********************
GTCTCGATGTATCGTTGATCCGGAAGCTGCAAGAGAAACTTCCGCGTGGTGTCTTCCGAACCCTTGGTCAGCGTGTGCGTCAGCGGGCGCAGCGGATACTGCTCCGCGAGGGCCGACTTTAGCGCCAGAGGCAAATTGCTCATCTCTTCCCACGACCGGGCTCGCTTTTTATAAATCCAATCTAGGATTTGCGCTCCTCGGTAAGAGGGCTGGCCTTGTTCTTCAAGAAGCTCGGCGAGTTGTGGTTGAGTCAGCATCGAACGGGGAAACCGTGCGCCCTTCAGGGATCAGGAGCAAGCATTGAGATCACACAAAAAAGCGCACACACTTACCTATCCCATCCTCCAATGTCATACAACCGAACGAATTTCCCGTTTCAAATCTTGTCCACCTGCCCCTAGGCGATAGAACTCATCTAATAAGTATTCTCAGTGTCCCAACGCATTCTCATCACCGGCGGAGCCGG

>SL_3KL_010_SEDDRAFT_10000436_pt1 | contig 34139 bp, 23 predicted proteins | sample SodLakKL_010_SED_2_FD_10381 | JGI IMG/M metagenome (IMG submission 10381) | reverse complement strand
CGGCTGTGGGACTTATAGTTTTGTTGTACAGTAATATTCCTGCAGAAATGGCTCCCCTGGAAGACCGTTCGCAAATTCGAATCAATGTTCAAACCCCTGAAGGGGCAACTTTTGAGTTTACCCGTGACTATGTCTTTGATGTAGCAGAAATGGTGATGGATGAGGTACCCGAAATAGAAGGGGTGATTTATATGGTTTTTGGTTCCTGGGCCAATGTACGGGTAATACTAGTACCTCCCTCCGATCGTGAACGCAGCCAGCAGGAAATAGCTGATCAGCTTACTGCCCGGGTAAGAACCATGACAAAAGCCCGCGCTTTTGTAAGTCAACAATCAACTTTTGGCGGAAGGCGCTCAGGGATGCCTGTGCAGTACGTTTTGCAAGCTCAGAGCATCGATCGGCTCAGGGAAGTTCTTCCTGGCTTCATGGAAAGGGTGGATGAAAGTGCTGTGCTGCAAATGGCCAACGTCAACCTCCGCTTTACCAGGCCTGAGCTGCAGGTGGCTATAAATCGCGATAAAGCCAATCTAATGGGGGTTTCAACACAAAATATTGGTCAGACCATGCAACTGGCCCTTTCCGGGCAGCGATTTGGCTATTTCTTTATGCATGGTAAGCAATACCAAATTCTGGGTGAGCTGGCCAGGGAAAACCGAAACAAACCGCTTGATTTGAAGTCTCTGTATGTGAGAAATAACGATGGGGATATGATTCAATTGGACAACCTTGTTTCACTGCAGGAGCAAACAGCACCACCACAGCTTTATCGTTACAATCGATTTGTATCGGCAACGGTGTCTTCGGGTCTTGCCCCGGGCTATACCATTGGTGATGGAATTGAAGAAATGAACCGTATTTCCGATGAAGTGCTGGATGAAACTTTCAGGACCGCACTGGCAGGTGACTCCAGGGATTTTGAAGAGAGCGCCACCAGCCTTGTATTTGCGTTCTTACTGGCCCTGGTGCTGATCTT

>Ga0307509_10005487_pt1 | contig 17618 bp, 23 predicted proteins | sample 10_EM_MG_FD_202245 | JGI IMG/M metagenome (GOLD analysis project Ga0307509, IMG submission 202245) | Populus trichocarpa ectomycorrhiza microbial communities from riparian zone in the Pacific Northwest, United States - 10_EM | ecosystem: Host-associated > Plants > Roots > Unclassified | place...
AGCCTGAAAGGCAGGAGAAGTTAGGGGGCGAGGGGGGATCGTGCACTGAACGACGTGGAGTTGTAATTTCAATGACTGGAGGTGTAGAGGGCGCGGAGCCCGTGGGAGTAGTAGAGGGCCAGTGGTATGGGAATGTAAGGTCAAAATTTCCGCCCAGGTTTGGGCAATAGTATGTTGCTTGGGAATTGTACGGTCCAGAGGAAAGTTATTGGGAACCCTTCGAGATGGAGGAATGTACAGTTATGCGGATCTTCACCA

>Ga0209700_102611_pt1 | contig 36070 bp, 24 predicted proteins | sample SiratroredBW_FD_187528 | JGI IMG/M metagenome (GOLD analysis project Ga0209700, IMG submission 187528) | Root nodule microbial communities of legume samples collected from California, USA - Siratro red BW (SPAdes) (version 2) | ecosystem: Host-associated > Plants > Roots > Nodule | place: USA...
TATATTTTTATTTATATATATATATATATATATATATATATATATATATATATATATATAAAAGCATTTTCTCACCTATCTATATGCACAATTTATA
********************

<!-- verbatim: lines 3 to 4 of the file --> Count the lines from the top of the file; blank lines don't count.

CGGCTGTGGGACTTATAGTTTTGTTGTACAGTAATATTCCTGCAGAAATGGCTCCCCTGGAAGACCGTTCGCAAATTCGAATCAATGTTCAAACCCCTGAAGGGGCAACTTTTGAGTTTACCCGTGACTATGTCTTTGATGTAGCAGAAATGGTGATGGATGAGGTACCCGAAATAGAAGGGGTGATTTATATGGTTTTTGGTTCCTGGGCCAATGTACGGGTAATACTAGTACCTCCCTCCGATCGTGAACGCAGCCAGCAGGAAATAGCTGATCAGCTTACTGCCCGGGTAAGAACCATGACAAAAGCCCGCGCTTTTGTAAGTCAACAATCAACTTTTGGCGGAAGGCGCTCAGGGATGCCTGTGCAGTACGTTTTGCAAGCTCAGAGCATCGATCGGCTCAGGGAAGTTCTTCCTGGCTTCATGGAAAGGGTGGATGAAAGTGCTGTGCTGCAAATGGCCAACGTCAACCTCCGCTTTACCAGGCCTGAGCTGCAGGTGGCTATAAATCGCGATAAAGCCAATCTAATGGGGGTTTCAACACAAAATATTGGTCAGACCATGCAACTGGCCCTTTCCGGGCAGCGATTTGGCTATTTCTTTATGCATGGTAAGCAATACCAAATTCTGGGTGAGCTGGCCAGGGAAAACCGAAACAAACCGCTTGATTTGAAGTCTCTGTATGTGAGAAATAACGATGGGGATATGATTCAATTGGACAACCTTGTTTCACTGCAGGAGCAAACAGCACCACCACAGCTTTATCGTTACAATCGATTTGTATCGGCAACGGTGTCTTCGGGTCTTGCCCCGGGCTATACCATTGGTGATGGAATTGAAGAAATGAACCGTATTTCCGATGAAGTGCTGGATGAAACTTTCAGGACCGCACTGGCAGGTGACTCCAGGGATTTTGAAGAGAGCGCCACCAGCCTTGTATTTGCGTTCTTACTGGCCCTGGTGCTGATCTT

>Ga0307509_10005487_pt1 | contig 17618 bp, 23 predicted proteins | sample 10_EM_MG_FD_202245 | JGI IMG/M metagenome (GOLD analysis project Ga0307509, IMG submission 202245) | Populus trichocarpa ectomycorrhiza microbial communities from riparian zone in the Pacific Northwest, United States - 10_EM | ecosystem: Host-associated > Plants > Roots > Unclassified | place...